I demand your permission: Android's biggest privacy problem

December 12, 2014

I’ve been watching Android mature over the past few years, and with KitKat’s release last year, I was actually quite intrigued and finally got a fully featured Android device: the Nexus 7. This is possibly the best affordable Android tablet to date. With Lollipop released, I wanted to see if I could get used to a stock Android experience and perhaps pick up a phone running Android. It was mostly smooth sailing, but there was an issue if I wanted to actually get an Android phone as my main device: I found permissions pretty problematic, to a point where I couldn’t see myself using this operating system for my day-to-day use.

On the left, two screenshots of how iOS handles permissions. It asks for your consent, you can deny. You can also manage permissions later in settings and toggle each permission. On Android, it’s an all or nothing approach; you can’t tweak any permissions. You just grant them.
On the left, two screenshots of how iOS handles permissions. It asks for your consent, you can deny. You can also manage permissions later in settings and toggle each permission. On Android, it’s an all or nothing approach; you can’t tweak any permissions. You just grant them.

Last year, right after KitKat’s public release, I was looking into Android as I was building Cordova applications, which had to run on both iOS and Android. For me to be able to support Android, I needed to check it out again. After a serious look at the system, I was pretty impressed at the progress Android had made in the previous two years. The last time I had used Android at the time, was when I was still running around with a cheap Android handset (the Galaxy Gio) which ran Android 2.2. I replaced that phone a while later with the now two-years-old iPhone 5.

So far, there is one issue that has kept me from trying out an Android phone as my primary driver, and that’s how permissions are handled on Android. I want to talk about that.

The evolution of privacy controls on iOS

I’ve been using iOS since iPhoneOS 2.0 on my first iPod touch seven years ago, and each iteration of iOS has improved privacy controls.

Starting in iOS 4, apps that required access to location data or wanted to push notifications, needed to ask the user’s permission to be able to do this. iOS itself puts up the dialog box, so it’s not optional. Here’s a great video where Steve Jobs explained how they think about privacy at Apple. When Walt Mossberg asked him about the privacy scandals1 that had happened that year (in 2010), Steve explained Apple’s vision on privacy. This is what he said:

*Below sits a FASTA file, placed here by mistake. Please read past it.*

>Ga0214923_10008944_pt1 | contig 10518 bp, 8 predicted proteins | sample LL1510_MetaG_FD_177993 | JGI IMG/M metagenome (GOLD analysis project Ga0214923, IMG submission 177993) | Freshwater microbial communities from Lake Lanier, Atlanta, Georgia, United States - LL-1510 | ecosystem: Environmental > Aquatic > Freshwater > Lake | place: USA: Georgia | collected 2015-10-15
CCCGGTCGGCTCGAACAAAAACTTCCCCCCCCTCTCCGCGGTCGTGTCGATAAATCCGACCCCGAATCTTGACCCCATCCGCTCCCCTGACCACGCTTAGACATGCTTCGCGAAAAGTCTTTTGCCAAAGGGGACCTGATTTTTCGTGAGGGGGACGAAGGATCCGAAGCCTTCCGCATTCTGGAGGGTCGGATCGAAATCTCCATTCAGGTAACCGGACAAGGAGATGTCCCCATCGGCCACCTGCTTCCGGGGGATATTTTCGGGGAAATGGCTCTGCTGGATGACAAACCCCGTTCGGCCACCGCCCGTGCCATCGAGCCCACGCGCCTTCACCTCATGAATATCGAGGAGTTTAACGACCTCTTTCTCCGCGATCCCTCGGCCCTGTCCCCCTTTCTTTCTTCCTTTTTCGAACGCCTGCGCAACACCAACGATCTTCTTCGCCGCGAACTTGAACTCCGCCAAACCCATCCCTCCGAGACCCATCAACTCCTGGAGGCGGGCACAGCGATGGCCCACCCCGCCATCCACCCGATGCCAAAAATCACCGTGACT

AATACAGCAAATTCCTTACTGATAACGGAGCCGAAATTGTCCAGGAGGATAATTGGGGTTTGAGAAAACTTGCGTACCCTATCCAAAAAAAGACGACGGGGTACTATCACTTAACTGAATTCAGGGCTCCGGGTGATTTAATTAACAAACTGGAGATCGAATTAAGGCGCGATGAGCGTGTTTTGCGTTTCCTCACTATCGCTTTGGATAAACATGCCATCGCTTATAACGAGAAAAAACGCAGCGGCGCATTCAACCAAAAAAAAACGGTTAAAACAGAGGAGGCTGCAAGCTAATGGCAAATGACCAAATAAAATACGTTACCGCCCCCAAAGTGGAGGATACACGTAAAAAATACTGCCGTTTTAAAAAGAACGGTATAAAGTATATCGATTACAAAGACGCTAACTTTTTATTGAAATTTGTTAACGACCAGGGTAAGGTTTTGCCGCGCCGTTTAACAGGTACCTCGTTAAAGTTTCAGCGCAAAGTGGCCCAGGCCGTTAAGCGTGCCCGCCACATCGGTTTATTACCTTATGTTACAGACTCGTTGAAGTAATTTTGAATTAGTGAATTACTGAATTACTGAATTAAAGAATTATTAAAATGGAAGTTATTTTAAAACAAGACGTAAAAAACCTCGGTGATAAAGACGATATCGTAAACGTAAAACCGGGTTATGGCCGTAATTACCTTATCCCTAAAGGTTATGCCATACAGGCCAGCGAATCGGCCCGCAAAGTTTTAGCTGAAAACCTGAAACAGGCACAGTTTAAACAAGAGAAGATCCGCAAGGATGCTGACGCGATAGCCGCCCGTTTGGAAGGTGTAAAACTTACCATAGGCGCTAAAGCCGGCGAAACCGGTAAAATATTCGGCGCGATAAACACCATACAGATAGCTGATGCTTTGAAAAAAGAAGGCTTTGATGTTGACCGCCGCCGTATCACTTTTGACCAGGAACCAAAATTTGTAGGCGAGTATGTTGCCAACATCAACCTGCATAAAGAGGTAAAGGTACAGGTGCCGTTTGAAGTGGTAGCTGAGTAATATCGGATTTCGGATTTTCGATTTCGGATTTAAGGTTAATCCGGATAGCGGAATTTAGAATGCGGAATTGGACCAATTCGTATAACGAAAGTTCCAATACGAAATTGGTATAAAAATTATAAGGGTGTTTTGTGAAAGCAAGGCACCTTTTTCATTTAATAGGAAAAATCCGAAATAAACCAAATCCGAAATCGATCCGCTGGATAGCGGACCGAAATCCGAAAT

“Silicon Valley is not monolithic. We’ve always had a very different view of privacy than some of our colleagues in the Valley. We take privacy extremely seriously. As an example: we worry a lot about location in phones. We worry that some 14 year old is going to get stalked and something terrible is going to happen because of our phone. And so, as an example: before any app can get location data, we don’t make it a rule that they have to put up a panel and ask, because they might not follow that rule. They call our location services and we put up the panel. It’s saying: ‘This app wants to use your location data. Is that okay with you?’ Every time they want to use it. We do a lot of things like that, to ensure that people understand what these apps are doing. That’s one of the reasons we have the curated App Store. We have rejected a lot of apps that wanna take a lot of your personal data and suck it up into the cloud. A lot. So, a lot of people in the Valley think we’re really old fashioned about this. Maybe we are, but we worry about stuff like this.”